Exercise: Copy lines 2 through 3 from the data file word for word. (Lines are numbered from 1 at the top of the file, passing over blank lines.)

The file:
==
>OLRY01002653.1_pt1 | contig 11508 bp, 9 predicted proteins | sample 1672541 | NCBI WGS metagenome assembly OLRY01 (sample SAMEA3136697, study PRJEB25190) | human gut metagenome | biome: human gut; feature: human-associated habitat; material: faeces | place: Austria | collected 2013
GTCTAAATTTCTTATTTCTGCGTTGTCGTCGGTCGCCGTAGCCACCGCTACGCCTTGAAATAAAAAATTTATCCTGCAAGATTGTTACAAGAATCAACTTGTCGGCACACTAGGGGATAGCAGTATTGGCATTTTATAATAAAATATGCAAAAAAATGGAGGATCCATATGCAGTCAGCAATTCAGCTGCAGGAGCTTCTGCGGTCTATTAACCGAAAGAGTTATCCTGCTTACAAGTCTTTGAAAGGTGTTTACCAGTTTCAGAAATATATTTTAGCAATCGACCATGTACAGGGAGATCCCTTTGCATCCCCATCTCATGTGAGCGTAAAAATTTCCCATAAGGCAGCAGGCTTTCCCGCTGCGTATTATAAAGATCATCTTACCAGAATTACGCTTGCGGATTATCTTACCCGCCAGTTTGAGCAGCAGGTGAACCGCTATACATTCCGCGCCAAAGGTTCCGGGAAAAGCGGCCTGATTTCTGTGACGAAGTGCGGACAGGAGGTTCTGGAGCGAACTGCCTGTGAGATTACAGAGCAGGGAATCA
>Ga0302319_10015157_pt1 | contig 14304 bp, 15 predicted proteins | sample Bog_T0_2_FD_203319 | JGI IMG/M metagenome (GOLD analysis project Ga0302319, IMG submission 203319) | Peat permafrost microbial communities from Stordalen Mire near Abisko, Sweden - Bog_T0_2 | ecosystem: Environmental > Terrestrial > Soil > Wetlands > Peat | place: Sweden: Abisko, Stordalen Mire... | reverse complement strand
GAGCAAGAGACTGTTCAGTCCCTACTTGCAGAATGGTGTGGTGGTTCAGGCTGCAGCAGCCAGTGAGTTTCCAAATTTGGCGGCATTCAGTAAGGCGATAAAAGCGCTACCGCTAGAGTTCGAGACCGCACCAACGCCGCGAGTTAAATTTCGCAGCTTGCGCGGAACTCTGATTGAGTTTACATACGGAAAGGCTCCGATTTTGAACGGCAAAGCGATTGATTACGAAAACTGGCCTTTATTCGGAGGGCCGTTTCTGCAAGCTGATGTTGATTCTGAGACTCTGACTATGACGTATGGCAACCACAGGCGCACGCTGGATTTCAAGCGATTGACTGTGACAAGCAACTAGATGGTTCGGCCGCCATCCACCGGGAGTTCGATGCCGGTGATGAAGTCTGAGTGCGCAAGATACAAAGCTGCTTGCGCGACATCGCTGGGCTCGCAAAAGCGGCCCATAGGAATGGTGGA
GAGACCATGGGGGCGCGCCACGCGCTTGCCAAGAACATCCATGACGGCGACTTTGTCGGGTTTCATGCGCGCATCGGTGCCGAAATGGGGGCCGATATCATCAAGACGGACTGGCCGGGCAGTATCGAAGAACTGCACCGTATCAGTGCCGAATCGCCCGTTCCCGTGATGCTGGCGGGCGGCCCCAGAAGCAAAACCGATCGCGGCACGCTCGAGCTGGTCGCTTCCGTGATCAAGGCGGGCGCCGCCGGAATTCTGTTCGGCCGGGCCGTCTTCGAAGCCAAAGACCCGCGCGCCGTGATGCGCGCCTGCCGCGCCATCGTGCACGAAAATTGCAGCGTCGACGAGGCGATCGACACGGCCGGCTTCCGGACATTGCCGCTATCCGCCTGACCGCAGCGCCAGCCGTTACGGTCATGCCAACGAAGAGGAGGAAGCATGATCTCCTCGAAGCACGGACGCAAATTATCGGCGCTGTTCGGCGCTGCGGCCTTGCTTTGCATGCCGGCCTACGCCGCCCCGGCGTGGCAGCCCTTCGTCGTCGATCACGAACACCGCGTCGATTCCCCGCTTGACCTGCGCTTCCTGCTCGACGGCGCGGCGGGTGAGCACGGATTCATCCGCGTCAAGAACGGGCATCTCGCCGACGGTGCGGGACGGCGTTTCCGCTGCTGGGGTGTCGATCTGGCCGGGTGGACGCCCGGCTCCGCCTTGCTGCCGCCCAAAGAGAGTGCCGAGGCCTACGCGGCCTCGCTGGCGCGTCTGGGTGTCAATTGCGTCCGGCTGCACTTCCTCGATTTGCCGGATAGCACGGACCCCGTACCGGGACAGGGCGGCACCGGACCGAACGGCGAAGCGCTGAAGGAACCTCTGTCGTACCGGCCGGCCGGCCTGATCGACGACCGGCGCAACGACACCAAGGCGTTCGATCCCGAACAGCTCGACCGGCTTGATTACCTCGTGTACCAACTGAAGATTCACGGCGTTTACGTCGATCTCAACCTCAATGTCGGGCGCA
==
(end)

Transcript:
GTCTAAATTTCTTATTTCTGCGTTGTCGTCGGTCGCCGTAGCCACCGCTACGCCTTGAAATAAAAAATTTATCCTGCAAGATTGTTACAAGAATCAACTTGTCGGCACACTAGGGGATAGCAGTATTGGCATTTTATAATAAAATATGCAAAAAAATGGAGGATCCATATGCAGTCAGCAATTCAGCTGCAGGAGCTTCTGCGGTCTATTAACCGAAAGAGTTATCCTGCTTACAAGTCTTTGAAAGGTGTTTACCAGTTTCAGAAATATATTTTAGCAATCGACCATGTACAGGGAGATCCCTTTGCATCCCCATCTCATGTGAGCGTAAAAATTTCCCATAAGGCAGCAGGCTTTCCCGCTGCGTATTATAAAGATCATCTTACCAGAATTACGCTTGCGGATTATCTTACCCGCCAGTTTGAGCAGCAGGTGAACCGCTATACATTCCGCGCCAAAGGTTCCGGGAAAAGCGGCCTGATTTCTGTGACGAAGTGCGGACAGGAGGTTCTGGAGCGAACTGCCTGTGAGATTACAGAGCAGGGAATCA
>Ga0302319_10015157_pt1 | contig 14304 bp, 15 predicted proteins | sample Bog_T0_2_FD_203319 | JGI IMG/M metagenome (GOLD analysis project Ga0302319, IMG submission 203319) | Peat permafrost microbial communities from Stordalen Mire near Abisko, Sweden - Bog_T0_2 | ecosystem: Environmental > Terrestrial > Soil > Wetlands > Peat | place: Sweden: Abisko, Stordalen Mire... | reverse complement strand